•  - Director of the State Intellectual Property Office of China Tian answers a question during a news conference in Beijing

    Director of the State Intellectual Property Office of China Tian answers a question during a news conference in Beijing

    Posted: 11/11/2012 4:05:09 AM EST
    Director of the State Intellectual Property Office of China Tian Lipu answers a question during a news conference in Beijing October 18, 2007. REUTERS/Jason Lee
  •  - Director of the State Intellectual Property Office of China Tian answers a question during a news conference in Beijing

    Director of the State Intellectual Property Office of China Tian answers a question during a news conference in Beijing

    Posted: 11/11/2012 4:05:09 AM EST
    Director of the State Intellectual Property Office of China Tian Lipu answers a question during a news conference in Beijing October 18, 2007. REUTERS/Jason Lee
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              File - In this combination of two undated handout photos made available by the Centro de Estudios Borjanos,  the 20th century Ecce Homo-style fresco of Christ , left and the 'restored'

    File - In this combination of two undated handout photos made available by the Centro de Estudios Borjanos, the 20th century Ecce Homo-style fresco of Christ , left and the 'restored'

    Posted: 9/21/2012 12:23:48 PM EST
    File - In this combination of two undated handout photos made available by the Centro de Estudios Borjanos, the 20th century Ecce Homo-style fresco of Christ , left and the 'restored' version, at right. Only a month has gone by since an 80-year-old artist won global infamy for botching a restoration of a fresco of Christ in a little-known Spanish town, but it took even less time for Internet entrepreneurs to start copying her image compared to a monkey’s head to sell everything from T-shirts to cellphone covers and wine. Now a mortified Cecilia Gimenez has lawyers researching her intellectual property rights, and could demand a cut of profits to benefit charity for her amazingly popular disfiguration of the fresco from the genre known as “Ecce Homo” (“Behold the Man) style. On Twitter, where the story and image went viral, her version is known as “Ecce Mono” (“Behold the Monkey.)” (AP Photo/Centro de Estudios Borjanos, File)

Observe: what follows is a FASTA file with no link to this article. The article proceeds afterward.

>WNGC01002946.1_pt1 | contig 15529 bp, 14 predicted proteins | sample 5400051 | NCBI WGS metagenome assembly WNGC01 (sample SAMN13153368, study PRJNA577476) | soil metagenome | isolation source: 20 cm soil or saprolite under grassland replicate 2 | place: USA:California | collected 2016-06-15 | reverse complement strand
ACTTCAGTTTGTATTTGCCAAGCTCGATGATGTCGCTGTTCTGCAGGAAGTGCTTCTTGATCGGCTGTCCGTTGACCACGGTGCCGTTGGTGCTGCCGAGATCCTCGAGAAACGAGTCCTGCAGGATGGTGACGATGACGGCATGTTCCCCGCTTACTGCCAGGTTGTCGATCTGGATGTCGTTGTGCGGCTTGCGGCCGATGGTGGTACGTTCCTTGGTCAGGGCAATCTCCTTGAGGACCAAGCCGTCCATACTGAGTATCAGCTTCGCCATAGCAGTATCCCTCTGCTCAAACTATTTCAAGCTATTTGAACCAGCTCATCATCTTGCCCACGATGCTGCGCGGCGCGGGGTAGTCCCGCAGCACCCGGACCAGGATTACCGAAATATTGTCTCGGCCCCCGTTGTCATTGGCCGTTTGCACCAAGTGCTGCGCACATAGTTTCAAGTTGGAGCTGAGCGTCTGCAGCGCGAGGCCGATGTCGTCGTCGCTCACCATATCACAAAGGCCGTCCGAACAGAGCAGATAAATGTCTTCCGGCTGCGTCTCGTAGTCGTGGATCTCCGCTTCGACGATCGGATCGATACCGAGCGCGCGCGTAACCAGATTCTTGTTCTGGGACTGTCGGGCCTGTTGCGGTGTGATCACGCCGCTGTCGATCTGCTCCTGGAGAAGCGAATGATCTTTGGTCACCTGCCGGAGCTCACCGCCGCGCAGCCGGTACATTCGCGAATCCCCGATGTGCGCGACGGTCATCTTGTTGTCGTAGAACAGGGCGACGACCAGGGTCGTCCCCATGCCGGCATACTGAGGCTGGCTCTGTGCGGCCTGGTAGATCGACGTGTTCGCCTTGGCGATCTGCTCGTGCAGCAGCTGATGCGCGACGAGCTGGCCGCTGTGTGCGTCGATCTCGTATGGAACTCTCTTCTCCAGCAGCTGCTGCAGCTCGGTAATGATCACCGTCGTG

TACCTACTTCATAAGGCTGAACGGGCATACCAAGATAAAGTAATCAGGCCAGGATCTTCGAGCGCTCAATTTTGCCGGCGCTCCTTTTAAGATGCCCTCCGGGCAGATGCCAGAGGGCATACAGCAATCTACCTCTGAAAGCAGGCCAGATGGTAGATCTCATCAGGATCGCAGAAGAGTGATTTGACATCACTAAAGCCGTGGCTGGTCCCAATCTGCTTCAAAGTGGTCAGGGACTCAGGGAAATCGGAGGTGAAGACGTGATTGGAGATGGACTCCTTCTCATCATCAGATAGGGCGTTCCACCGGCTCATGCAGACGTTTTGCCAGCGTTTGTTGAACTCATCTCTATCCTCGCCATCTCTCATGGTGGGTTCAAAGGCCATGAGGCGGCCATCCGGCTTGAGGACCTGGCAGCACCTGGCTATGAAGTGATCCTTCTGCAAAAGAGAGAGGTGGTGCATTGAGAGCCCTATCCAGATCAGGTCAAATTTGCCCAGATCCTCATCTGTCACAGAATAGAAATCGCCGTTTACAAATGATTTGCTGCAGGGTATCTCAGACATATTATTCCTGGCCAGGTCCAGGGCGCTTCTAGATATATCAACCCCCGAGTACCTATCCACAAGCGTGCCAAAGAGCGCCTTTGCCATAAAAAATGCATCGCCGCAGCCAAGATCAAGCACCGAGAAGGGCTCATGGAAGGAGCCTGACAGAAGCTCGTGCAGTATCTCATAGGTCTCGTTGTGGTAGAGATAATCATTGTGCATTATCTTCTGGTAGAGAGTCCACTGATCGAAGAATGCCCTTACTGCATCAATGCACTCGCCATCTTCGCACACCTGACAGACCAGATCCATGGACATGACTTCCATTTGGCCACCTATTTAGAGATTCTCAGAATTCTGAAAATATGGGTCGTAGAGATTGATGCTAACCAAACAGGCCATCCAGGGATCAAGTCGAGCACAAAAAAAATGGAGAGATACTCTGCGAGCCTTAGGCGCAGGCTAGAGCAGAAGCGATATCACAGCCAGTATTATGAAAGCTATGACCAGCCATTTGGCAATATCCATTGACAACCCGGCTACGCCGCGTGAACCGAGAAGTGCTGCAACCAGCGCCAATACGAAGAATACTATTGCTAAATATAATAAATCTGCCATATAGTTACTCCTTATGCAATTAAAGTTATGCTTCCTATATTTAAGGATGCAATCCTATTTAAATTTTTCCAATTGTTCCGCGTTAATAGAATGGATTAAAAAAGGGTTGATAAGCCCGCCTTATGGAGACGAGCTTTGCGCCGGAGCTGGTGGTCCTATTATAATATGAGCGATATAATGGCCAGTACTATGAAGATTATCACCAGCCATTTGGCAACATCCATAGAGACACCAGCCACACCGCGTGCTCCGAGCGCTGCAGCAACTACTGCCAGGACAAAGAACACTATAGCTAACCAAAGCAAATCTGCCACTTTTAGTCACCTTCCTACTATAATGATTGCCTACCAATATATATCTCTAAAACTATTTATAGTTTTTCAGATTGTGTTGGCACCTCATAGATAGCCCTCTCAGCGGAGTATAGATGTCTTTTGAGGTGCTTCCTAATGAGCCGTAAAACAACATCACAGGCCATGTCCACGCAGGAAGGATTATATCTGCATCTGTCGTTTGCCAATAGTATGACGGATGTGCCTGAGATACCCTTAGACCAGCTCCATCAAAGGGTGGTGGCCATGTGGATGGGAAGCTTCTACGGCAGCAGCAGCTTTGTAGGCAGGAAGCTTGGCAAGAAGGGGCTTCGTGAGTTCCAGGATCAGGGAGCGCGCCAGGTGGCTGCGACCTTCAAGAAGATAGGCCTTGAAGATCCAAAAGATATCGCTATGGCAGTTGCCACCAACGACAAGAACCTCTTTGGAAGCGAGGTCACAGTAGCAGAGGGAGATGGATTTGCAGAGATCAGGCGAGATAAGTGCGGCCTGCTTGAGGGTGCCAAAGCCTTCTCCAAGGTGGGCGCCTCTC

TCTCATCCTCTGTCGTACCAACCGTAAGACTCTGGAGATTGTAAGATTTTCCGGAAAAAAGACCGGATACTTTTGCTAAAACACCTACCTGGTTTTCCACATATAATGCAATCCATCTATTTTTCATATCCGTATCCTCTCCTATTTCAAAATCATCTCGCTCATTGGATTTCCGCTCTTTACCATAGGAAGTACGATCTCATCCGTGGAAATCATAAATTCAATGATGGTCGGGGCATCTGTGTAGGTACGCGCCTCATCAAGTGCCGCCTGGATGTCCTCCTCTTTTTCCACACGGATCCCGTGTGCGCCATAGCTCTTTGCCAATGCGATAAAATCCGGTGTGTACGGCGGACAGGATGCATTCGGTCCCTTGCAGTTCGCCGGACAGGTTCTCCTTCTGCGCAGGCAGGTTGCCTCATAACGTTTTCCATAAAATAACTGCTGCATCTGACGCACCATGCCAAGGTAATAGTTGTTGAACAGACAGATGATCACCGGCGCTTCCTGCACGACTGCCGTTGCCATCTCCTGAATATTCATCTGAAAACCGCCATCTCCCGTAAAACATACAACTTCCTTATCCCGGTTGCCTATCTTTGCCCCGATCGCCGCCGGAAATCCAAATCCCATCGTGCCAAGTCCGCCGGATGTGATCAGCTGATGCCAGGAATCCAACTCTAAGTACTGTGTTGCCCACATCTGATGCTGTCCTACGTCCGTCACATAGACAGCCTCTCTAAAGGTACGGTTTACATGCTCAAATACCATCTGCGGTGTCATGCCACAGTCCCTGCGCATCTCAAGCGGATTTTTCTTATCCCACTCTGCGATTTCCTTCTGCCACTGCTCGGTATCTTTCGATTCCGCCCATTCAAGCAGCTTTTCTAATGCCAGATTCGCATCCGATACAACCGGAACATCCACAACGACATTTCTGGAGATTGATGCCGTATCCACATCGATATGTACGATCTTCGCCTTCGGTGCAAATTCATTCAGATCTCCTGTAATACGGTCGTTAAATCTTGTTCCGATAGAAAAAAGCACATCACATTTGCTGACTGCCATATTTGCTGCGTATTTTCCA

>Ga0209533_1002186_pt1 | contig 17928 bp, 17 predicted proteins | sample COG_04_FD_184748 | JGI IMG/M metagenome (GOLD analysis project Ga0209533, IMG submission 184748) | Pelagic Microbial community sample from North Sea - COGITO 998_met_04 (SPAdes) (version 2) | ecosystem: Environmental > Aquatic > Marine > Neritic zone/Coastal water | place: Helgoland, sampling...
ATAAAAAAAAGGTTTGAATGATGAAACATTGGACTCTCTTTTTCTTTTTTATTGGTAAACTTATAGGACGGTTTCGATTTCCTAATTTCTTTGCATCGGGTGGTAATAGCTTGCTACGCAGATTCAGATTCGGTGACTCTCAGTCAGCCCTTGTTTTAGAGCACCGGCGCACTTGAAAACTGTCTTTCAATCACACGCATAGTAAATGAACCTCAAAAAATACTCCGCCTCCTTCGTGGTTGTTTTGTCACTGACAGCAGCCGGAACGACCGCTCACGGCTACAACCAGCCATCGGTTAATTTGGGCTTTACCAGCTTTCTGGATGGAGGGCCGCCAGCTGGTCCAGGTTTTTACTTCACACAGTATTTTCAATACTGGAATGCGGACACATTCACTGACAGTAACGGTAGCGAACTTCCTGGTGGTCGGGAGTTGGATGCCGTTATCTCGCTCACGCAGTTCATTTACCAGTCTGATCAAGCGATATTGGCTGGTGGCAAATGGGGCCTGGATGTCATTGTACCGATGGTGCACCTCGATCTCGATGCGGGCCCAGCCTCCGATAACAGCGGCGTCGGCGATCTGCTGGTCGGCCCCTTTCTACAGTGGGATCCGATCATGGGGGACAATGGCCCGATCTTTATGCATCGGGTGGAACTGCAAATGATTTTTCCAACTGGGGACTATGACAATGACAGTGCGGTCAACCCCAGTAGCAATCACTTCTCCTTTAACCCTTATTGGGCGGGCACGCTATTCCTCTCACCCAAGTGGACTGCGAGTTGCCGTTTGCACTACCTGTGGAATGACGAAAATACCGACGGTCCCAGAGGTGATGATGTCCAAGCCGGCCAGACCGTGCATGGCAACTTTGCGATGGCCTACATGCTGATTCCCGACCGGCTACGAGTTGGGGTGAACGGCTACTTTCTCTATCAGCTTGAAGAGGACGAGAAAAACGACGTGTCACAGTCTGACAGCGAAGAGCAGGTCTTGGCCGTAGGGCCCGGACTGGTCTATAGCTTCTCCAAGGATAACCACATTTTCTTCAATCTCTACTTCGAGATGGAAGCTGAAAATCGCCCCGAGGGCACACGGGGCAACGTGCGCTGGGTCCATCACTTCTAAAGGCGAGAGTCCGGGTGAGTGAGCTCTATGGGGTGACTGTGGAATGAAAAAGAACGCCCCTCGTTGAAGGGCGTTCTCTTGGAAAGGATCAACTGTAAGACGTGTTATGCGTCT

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              FILE - In this Tuesday, Feb. 9, 2010 file photo, an Israeli man sits in his stall where he sells skull caps in downtown Jerusalem. A lawyer representing DC Comics and Marvel says the co

    FILE - In this Tuesday, Feb. 9, 2010 file photo, an Israeli man sits in his stall where he sells skull caps in downtown Jerusalem. A lawyer representing DC Comics and Marvel says the co

    Posted: 9/20/2012 1:08:37 PM EST
    FILE - In this Tuesday, Feb. 9, 2010 file photo, an Israeli man sits in his stall where he sells skull caps in downtown Jerusalem. A lawyer representing DC Comics and Marvel says the comics giants are suing a Jerusalem vendor for selling Jewish skullcaps, or kippas, adorned with unauthorized images of crime-fighting superheroes Batman and Spiderman. Lawyer Chagay Netzer said the "Kippa Man" store was violating the intellectual property rights of both companies. DC Comics and Marvel are each demanding 25,500 U.S. dollars in damages and expect the store to stop selling the kippas.(AP Photo/Tara Todras-Whitehill, File)
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              In this picture taken Saturday, Aug. 21, 2010,  Jewish women buys men's skull caps during a designer fashion fair in Jerusalem. A lawyer representing DC Comics and Marvel says the comic

    In this picture taken Saturday, Aug. 21, 2010, Jewish women buys men's skull caps during a designer fashion fair in Jerusalem. A lawyer representing DC Comics and Marvel says the comic

    Posted: 9/20/2012 1:08:37 PM EST
    In this picture taken Saturday, Aug. 21, 2010, Jewish women buys men's skull caps during a designer fashion fair in Jerusalem. A lawyer representing DC Comics and Marvel says the comics giants are suing a Jerusalem vendor for selling Jewish skullcaps, or kippas, adorned with unauthorized images of crime-fighting superheroes Batman and Spiderman. Lawyer Chagay Netzer said the "Kippa Man" store was violating the intellectual property rights of both companies. DC Comics and Marvel are each demanding 25,500 U.S. dollars in damages and expect the store to stop selling the kippas. (AP Photo/Maya Hasson, File)
  •  - Gurry Director General of the WIPO gestures during a news conference on the International Patent System in 2009 at the UN European headquarters in Geneva

    Gurry Director General of the WIPO gestures during a news conference on the International Patent System in 2009 at the UN European headquarters in Geneva

    Posted: 8/30/2012 11:06:23 AM EST